In that story from Book One, a wise doctor cures a king’s beloved slave-girl by feeling her pulse, asking her questions that make her pulse quicken, and discovering the source of her sickness, namely, a handsome goldsmith whom she loved in Samarqand before the king took possession of her.21 Rūmī highlights in this story the failure of physicians who do not consider interior matters, matters of the heart, instead trying to remedy a particular imbalance in the girl’s humors that affects those who occupy themselves too much with thought or spend too much time awake.22 Conversely, the wise doctor, like the spiritual master, knows that the states of the soul triumph and cannot be hidden, or, as Rūmī says in a different narrative also using the science of humors, “the face’s color illustrates the state of the heart.”23 Such pulse narratives come to Rūmī through a long literary tradition that ties together the humors, ethics, and storytelling.24

In both of Rūmī’s pulse stories, though specifically in the lines quoted above, Rūmī frames his discussion of the outer–inner, body–soul, effect–cause as subservient to a higher moral imperative: the human’s relationship with God. If Rūmī’s listener laments that he or she must worship a God that is transcendent and thus unseen, Rūmī advises gazing upon creation. The origins and movements of all things point to the creator behind them, much like leaves and dirt can show the unseen wind. God is, as the lines above show, the cause of all effects, the source of all traces, and thus the actual curative property for all medicines. The doctors in the king-and-slave-girl story, for example, miss this point, failing because they cannot fathom anything beyond the balance of humors, failing because they see the cure as coming from themselves and not God, as exemplified by their omission of the phrase “God willing” in their promise of a cure.25 If one looks thoughtfully into the happenings of the external world, one sees the happenings of the internal world; and if one looks into that, one might see the will of God.

This relationship between the internal and external forms the foundations of Rūmī’s virtue ethics. One alters and perfects the internal by controlling the external. To begin to do this, one must diagnose the internal—one must know one’s own character deficiencies and spiritual ills. To do that, one can observe the externals, namely, the actions, words, habits, and even bodily effects that result from the state of the heart. In order to do this, a person should be in communication with a spiritual elder, someone who can stimulate awareness in the initiate’s soul in miraculous ways. That elder can diagnose the heart’s ailments and prescribe cures. In doing so, he will reach the infirm heart using the aperture of the body: Fasting, silence, verbal repetition, prayer, stillness, and acts of obedience all begin with the body, but ultimately affect the soul or heart.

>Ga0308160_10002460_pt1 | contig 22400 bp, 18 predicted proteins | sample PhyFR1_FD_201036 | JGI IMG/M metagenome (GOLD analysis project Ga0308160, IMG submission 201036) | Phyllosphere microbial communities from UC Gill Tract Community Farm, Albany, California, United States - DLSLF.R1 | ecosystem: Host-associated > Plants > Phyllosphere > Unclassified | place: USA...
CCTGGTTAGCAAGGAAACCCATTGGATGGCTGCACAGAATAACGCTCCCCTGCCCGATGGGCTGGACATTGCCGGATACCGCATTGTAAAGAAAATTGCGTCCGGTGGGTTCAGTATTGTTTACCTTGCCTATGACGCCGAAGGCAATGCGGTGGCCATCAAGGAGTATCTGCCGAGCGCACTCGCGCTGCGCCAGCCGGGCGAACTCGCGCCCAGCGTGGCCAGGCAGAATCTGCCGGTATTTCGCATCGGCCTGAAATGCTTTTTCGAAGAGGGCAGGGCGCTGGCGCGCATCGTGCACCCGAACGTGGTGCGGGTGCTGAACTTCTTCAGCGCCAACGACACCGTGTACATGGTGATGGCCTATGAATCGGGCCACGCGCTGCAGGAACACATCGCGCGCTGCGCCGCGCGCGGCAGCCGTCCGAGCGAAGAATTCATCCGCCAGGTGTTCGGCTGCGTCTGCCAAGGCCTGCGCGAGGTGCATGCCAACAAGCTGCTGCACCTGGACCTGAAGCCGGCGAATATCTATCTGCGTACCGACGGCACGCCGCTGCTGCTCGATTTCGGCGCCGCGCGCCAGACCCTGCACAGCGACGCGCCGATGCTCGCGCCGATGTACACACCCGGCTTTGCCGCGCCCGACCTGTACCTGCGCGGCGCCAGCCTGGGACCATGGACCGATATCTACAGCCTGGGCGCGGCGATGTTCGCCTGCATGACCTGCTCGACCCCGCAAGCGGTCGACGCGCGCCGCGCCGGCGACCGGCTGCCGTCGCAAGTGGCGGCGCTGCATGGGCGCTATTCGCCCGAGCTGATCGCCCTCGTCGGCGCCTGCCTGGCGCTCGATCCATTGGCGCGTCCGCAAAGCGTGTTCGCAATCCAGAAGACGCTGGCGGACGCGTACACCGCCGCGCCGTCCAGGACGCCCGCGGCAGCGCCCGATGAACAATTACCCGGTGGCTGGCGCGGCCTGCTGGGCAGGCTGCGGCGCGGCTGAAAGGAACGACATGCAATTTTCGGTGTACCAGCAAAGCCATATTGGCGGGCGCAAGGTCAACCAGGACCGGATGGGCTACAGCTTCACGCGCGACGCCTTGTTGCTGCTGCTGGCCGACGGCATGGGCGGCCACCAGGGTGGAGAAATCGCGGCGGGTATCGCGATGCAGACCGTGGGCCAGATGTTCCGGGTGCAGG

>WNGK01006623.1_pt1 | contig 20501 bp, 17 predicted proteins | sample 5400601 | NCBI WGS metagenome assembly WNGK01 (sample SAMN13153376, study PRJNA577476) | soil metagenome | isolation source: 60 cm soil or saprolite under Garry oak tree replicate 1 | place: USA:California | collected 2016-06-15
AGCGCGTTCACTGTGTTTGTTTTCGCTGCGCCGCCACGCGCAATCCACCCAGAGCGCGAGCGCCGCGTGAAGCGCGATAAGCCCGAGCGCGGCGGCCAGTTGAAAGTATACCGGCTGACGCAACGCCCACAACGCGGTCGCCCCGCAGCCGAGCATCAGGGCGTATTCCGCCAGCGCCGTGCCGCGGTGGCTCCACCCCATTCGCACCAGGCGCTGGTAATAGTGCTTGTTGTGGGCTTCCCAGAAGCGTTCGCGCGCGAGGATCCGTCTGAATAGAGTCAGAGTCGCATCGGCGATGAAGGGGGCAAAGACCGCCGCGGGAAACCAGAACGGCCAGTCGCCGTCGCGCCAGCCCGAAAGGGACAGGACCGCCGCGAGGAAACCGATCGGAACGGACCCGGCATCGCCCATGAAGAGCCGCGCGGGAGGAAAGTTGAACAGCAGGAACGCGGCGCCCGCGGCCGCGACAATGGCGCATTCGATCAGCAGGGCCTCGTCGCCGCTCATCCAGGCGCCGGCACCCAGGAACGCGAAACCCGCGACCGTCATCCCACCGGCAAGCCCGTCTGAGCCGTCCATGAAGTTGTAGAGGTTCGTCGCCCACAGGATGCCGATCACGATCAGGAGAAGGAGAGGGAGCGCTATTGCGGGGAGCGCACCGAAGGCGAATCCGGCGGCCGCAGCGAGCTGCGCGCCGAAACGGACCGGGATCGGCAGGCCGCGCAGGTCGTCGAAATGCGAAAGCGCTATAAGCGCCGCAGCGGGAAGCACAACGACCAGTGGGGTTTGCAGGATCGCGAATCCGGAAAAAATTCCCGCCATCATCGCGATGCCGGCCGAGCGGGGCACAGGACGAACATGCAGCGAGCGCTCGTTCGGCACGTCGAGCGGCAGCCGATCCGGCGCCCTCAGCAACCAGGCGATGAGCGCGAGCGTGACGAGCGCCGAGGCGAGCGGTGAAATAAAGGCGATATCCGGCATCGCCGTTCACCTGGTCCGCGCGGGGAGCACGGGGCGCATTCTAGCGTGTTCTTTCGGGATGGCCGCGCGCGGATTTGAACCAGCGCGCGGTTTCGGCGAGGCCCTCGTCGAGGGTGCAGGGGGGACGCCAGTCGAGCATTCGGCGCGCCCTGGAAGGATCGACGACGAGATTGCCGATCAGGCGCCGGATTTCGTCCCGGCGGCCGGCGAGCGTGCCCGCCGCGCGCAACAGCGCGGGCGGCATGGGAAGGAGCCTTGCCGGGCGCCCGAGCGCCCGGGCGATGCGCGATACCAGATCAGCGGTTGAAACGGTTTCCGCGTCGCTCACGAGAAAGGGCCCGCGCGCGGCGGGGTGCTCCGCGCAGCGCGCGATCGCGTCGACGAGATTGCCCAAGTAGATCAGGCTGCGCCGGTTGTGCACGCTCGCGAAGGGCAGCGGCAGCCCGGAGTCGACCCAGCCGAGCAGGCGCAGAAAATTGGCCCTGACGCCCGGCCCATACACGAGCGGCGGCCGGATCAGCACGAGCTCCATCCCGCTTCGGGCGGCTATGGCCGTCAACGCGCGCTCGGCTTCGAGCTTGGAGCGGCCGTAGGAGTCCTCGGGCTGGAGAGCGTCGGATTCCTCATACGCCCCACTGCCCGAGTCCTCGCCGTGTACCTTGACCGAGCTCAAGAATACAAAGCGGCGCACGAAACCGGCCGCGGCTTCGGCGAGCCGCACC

Yet Rūmī’s aim for his audience is not merely the attainment of virtuous soundness for its own sake. One must do so in order to know and even see God. To do this, also, one uses the visible world to witness the invisible. While this sentiment certainly appears in Neoplatonically influenced philosophical treatises, such as the writings of the Brethren or Avicenna, Rūmī’s influence can be found closer to home. His father, Bahāʾ al-Dīn Walad, has a passage in his Maʿārif (Knowings) from which Rūmī has clearly drawn the abridged description of medicine in the lines quoted above (“the inner workings of every medicine are hidden to you”):

You come to know everything in the world through its traces. You know the medicine of heat, cold, dryness, and wetness, o little doctor, through the effects of heat, cold, wetness, and dryness you have seen. This is true even though the source of wetness, dryness, cold, and heat is never subject to sensory perception; you have not sensed it. So, it becomes evident that you see the traces from something hidden. Why, then, wouldn’t such a Presence, transcending all properties, be hidden?26

The words of Bahāʾ al-Dīn—under whom his son studied—clarify the full import of Rūmī’s description of medicine. God appears only through His acts, effects, and commands, much like medicine only appears through its cure. In the words of the poet ʿAṭṭār, a favorite source of influence for Rūmī, “What is medicine until the cure becomes visible? / What is the command until rain becomes visible?”27 In rain, one can witness God’s merciful but invisible command. ʿAṭṭār probably (and Rūmī perhaps as well) has in mind a passage from the Qurʾan, telling believers to “gaze upon the traces of God’s mercy, how He brings the earth to life after her death” (Q 30:50), a verse that the Sufi commentator Sahl al-Tustarī describes as referring outwardly to rain, while “its interior speaks of the life of hearts through remembrance.”28 Remembering God, communicating with him—which ends up being the main message of Rūmī’s lines above—clears away everything else, so that a person comes to see the divine source of all effects. Such remembrance can even come to a point where God’s servant does not even see his or her own agency, as can be seen in a statement of al-Junayd: “When intimate knowledge of God becomes immense, all traces of the servant disappear.”29 This experience in which a person realizes the illusoriness of selfhood—called fanāʾ (annihilation)—is a major theme in Rūmī’s writings and, as discussed in Chapter Nine, a final aim of progressing through Sufi stations.